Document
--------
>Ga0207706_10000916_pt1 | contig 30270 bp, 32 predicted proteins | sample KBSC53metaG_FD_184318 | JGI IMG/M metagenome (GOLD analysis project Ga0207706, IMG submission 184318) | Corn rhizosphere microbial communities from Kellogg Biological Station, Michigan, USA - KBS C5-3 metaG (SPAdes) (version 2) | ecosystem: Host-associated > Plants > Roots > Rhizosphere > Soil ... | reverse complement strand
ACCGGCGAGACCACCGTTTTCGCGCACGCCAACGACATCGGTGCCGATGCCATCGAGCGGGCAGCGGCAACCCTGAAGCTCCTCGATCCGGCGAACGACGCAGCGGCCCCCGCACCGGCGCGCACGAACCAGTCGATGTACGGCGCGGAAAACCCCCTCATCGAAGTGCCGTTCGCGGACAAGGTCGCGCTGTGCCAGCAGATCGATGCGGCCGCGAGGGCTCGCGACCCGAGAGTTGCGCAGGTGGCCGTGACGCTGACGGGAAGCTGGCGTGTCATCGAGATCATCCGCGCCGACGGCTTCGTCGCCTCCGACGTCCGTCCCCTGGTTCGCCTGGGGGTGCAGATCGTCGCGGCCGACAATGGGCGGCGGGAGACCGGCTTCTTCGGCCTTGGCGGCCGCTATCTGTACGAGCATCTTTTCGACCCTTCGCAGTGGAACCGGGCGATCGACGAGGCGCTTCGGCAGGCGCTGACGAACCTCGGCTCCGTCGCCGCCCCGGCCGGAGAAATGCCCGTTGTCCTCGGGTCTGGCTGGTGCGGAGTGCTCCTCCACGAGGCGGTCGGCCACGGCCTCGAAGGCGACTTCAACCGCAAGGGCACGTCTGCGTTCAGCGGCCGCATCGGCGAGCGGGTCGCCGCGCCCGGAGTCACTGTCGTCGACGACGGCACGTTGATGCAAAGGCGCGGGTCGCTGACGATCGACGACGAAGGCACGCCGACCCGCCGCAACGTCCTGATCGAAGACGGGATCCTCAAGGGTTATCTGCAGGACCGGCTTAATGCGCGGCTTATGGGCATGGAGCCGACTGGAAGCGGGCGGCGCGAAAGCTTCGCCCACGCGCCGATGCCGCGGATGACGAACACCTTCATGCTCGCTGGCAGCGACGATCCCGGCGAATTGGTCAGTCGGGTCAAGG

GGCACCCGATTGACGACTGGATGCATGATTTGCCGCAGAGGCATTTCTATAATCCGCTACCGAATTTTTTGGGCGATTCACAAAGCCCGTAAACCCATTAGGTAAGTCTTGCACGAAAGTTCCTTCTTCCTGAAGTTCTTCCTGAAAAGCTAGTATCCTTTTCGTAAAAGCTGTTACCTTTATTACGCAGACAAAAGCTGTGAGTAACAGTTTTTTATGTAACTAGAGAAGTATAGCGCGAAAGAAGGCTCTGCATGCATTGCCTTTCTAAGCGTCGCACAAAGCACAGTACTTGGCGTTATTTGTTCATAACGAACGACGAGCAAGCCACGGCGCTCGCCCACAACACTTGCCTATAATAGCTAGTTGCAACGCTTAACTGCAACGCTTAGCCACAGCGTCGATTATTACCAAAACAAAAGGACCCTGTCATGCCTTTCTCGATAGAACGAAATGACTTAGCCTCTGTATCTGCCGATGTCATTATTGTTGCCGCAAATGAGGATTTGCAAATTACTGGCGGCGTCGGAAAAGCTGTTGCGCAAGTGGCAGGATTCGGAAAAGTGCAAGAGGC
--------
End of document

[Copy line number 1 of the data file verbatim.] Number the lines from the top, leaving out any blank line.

>Ga0207706_10000916_pt1 | contig 30270 bp, 32 predicted proteins | sample KBSC53metaG_FD_184318 | JGI IMG/M metagenome (GOLD analysis project Ga0207706, IMG submission 184318) | Corn rhizosphere microbial communities from Kellogg Biological Station, Michigan, USA - KBS C5-3 metaG (SPAdes) (version 2) | ecosystem: Host-associated > Plants > Roots > Rhizosphere > Soil ... | reverse complement strand